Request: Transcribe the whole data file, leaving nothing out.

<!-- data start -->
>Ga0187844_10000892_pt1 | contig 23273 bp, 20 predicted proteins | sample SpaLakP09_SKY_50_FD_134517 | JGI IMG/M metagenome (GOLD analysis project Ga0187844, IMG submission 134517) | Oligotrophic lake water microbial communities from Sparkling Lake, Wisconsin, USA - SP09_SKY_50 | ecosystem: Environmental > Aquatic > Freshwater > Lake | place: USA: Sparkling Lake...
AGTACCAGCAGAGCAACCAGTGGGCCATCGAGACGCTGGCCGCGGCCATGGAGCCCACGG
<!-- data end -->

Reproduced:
>Ga0187844_10000892_pt1 | contig 23273 bp, 20 predicted proteins | sample SpaLakP09_SKY_50_FD_134517 | JGI IMG/M metagenome (GOLD analysis project Ga0187844, IMG submission 134517) | Oligotrophic lake water microbial communities from Sparkling Lake, Wisconsin, USA - SP09_SKY_50 | ecosystem: Environmental > Aquatic > Freshwater > Lake | place: USA: Sparkling Lake...
AGTACCAGCAGAGCAACCAGTGGGCCATCGAGACGCTGGCCGCGGCCATGGAGCCCACGG